Trolls continued their rise to fame. When President John F. Kennedy welcomed Betty Miller, the first woman to pilot a solo trans-Pacific flight, to the White House on July 19, 1963, he also greeted her troll doll, Dammit, who served as a good luck charm onboard her famous flight. First lady Lady Bird Johnson was also fond of trolls, and reportedly had a doll of her own. According to Walsh, Americans purchased more than one million Dam trolls in 1964 alone. The record sales even drove Dam Things to purchase Iceland’s entire harvest of sheepskin for use as the dolls’ iconic hair.
Walsh believes troll dolls arrived in the U.S. at a fortunate moment. He compares trolls to the Spirograph, a toy that generates symmetrical designs which found traction thanks to the 1960s’ obsession with colorful mandalas. The troll dolls’ mile-high Day-Glo hair channeled a hippie aesthetic, while their wrinkled faces and exaggerated features echoed the surreal, psychedelic artwork that appeared on record sleeves such as King Crimson’s The Court of the Crimson King, which was released in 1969. “I think they were the perfect doll at the perfect time,” Walsh says.
Yet trolls’ appeal might run even deeper, back to the mingled anxiety and wonder that originally inspired myths about the creatures. “We kind of dismiss a comment like ‘they’re so ugly, they’re cute,’” Walsh says. “But you can also say ‘they’re so scary, they’re cute.’” In Scandinavian mythology, trolls dwelled on the edges of society, in menacing forests, castles and underneath bridges. They harassed and kidnapped women, demanded tolls, and sometimes possessed magical powers. Walsh points out that troll dolls’ electrified hair and wide eyes could be interpreted as the expressions of terror. For children, troll dolls may have exuded an alluring mix of harmlessness and horror. Dam’s designs embraced this duality, exaggerating the trolls’ features until they became adorable. “They were so ugly that you couldn’t help but laugh,” Dam said, “and when you laugh, luck follows you."
Americans collectively spent more than $100,000 on trolls per month in the toy’s heyday. Although only one company, Uneeda, was licensed to sell official Dam trolls, competitors including Lucky Schnooks, Fauni Trolls and a host of unbranded mimics exploited a gap in U.S. copyright law, pumping out similar toys with cheaper materials. Although Dam obtained a U.S. copyright for his trolls in 1965, Uneeda had already sold countless troll dolls by then, miring them in the public domain. Children may have been indifferent to the branding, but for the Dam company, the competition stung.
By the 1970s, enthusiasm for the wrinkled creatures faded. But in the words of Walsh, “toys are unusual in their ability to stick around.” This is, in part, because some toys invite nostalgia that translates into generational waves of sales. When troll doll enthusiasts grew up and started families, they naturally wanted to introduce their children to the toy. Right on schedule—two decades after their heyday, at the 1983 New York Toy Fair—a couple named Steven and Eva Stark debuted the Norfin line of trolls. The dolls were officially licensed Dam trolls and came with a new range of facial expressions designed to encourage collecting. "Trolls are like potato chips," Eva Stark told Newsweek in 1992. "Nobody is satisfied with just one."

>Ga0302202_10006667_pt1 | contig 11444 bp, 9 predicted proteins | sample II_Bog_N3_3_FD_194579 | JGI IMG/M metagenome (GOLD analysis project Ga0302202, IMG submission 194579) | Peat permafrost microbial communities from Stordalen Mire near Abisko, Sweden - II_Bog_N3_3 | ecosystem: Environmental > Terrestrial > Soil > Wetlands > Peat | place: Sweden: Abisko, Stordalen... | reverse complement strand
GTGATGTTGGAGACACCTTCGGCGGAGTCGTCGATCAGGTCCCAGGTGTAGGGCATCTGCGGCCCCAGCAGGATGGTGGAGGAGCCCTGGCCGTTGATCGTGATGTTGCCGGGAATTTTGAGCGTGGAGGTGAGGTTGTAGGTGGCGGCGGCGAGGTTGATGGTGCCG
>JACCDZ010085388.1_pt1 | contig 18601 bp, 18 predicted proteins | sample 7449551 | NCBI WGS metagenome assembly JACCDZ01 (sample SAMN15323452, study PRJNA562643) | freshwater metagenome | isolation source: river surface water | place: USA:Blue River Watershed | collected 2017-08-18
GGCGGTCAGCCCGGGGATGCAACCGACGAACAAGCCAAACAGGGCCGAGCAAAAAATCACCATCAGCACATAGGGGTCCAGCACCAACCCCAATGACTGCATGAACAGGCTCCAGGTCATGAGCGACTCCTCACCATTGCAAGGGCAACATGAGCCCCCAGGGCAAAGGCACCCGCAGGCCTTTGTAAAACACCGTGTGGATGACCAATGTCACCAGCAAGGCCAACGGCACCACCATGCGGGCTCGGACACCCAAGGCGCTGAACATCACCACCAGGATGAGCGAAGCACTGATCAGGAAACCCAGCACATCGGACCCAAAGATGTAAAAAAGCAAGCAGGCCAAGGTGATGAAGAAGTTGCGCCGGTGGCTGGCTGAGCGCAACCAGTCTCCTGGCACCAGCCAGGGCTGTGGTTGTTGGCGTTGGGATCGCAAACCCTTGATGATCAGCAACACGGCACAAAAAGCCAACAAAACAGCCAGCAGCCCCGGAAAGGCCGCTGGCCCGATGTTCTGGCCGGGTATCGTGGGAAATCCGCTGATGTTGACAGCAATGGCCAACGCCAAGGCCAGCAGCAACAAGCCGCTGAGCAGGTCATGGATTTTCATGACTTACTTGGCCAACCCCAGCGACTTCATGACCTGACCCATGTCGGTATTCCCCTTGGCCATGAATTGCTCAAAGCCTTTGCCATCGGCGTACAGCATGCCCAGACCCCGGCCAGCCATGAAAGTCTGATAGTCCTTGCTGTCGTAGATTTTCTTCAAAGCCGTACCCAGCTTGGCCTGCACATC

Ella Andreasen learned this lesson in 2016, when she decided to part ways with a couple Halloween-themed trolls her mother had purchased from Target in the 1990s. A marketer by day, Andreasen moonlights as EllaTheSella, the name of the vintage Etsy shop she runs part-time from her home in Minnesota. That’s where she posted her childhood trolls—only to be surprised by the response. “They got so much traffic and so many favorites,” she says. “There was really a big buzz about them.” Andreasen had stumbled across a thriving subculture of troll collectors. Intrigued, she began joining Facebook groups where collectors swap tips and share knowledge about troll dolls and memorabilia.
Nostalgia often shapes the perceived value of different trolls or types of trolls. With copyright issues still unresolved, unlicensed varieties continued to emerge during the late 1980s through trolls’ second peak during the early 1990s. Among them, Ace’s Treasure Trolls added an iconic rhinestone belly button marketed as a lucky “Wishstone” (borrowing heavily from Dam’s original Good Luck Trolls playbook). Hasbro took a different tack with its line of Battle Trolls, which had bulging muscles and brandished theatrical weapons like a band of miniature pro-wrestlers. “Everyone likes the stuff that they grew up with,” Andreasen says.
One of the most popular non-Dam troll varieties came from Russ Berrie—the same type Andreasen’s mother used as decorations, and which Adreassen sells on Etsy today, scouring thrift stores, flea markets and Facebook Marketplace. Named for its founder, Russ Berrie, the Dam competitor climbed to prominence by selling trolls—as much as $150 million worth in 1992, up from $200,000 in 1988. Trolls were such an important component of the company’s success that Berrie’s own wedding featured bride-and-groom troll cake toppers and 160 pink- and blue-haired trolls gifted to guests. Still, Dam trolls, as well as officially licensed trolls such as Norfin, tend to claim the highest prices among collectors.